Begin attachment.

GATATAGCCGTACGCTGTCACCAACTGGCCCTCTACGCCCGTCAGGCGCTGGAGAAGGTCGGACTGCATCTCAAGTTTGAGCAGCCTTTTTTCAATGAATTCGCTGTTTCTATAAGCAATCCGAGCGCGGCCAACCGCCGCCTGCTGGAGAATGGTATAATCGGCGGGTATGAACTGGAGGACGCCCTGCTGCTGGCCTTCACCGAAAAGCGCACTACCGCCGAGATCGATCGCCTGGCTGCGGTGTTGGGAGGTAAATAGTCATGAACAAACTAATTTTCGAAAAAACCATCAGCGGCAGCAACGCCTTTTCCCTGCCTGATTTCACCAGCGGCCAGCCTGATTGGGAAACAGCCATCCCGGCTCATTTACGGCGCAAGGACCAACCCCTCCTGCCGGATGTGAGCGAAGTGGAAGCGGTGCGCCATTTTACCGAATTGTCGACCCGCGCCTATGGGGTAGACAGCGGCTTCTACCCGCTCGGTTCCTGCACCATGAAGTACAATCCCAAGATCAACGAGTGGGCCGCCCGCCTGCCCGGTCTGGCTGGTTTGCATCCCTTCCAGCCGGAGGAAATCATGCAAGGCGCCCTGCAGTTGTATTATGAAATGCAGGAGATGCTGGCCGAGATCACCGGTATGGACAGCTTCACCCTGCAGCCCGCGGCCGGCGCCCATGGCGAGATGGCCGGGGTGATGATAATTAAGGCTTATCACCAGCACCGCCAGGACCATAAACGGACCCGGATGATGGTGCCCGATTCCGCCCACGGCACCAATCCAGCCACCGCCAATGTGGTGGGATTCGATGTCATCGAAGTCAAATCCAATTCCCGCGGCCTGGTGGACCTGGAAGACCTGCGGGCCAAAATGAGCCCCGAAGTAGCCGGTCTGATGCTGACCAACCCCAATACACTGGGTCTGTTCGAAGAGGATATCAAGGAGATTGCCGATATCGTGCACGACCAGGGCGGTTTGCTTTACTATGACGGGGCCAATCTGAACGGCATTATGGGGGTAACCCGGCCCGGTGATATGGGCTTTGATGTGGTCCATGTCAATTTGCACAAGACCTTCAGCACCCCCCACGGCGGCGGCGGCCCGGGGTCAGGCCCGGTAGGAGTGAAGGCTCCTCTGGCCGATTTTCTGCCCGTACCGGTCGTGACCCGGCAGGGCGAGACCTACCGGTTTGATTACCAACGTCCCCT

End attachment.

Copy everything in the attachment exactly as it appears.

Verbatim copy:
GATATAGCCGTACGCTGTCACCAACTGGCCCTCTACGCCCGTCAGGCGCTGGAGAAGGTCGGACTGCATCTCAAGTTTGAGCAGCCTTTTTTCAATGAATTCGCTGTTTCTATAAGCAATCCGAGCGCGGCCAACCGCCGCCTGCTGGAGAATGGTATAATCGGCGGGTATGAACTGGAGGACGCCCTGCTGCTGGCCTTCACCGAAAAGCGCACTACCGCCGAGATCGATCGCCTGGCTGCGGTGTTGGGAGGTAAATAGTCATGAACAAACTAATTTTCGAAAAAACCATCAGCGGCAGCAACGCCTTTTCCCTGCCTGATTTCACCAGCGGCCAGCCTGATTGGGAAACAGCCATCCCGGCTCATTTACGGCGCAAGGACCAACCCCTCCTGCCGGATGTGAGCGAAGTGGAAGCGGTGCGCCATTTTACCGAATTGTCGACCCGCGCCTATGGGGTAGACAGCGGCTTCTACCCGCTCGGTTCCTGCACCATGAAGTACAATCCCAAGATCAACGAGTGGGCCGCCCGCCTGCCCGGTCTGGCTGGTTTGCATCCCTTCCAGCCGGAGGAAATCATGCAAGGCGCCCTGCAGTTGTATTATGAAATGCAGGAGATGCTGGCCGAGATCACCGGTATGGACAGCTTCACCCTGCAGCCCGCGGCCGGCGCCCATGGCGAGATGGCCGGGGTGATGATAATTAAGGCTTATCACCAGCACCGCCAGGACCATAAACGGACCCGGATGATGGTGCCCGATTCCGCCCACGGCACCAATCCAGCCACCGCCAATGTGGTGGGATTCGATGTCATCGAAGTCAAATCCAATTCCCGCGGCCTGGTGGACCTGGAAGACCTGCGGGCCAAAATGAGCCCCGAAGTAGCCGGTCTGATGCTGACCAACCCCAATACACTGGGTCTGTTCGAAGAGGATATCAAGGAGATTGCCGATATCGTGCACGACCAGGGCGGTTTGCTTTACTATGACGGGGCCAATCTGAACGGCATTATGGGGGTAACCCGGCCCGGTGATATGGGCTTTGATGTGGTCCATGTCAATTTGCACAAGACCTTCAGCACCCCCCACGGCGGCGGCGGCCCGGGGTCAGGCCCGGTAGGAGTGAAGGCTCCTCTGGCCGATTTTCTGCCCGTACCGGTCGTGACCCGGCAGGGCGAGACCTACCGGTTTGATTACCAACGTCCCCT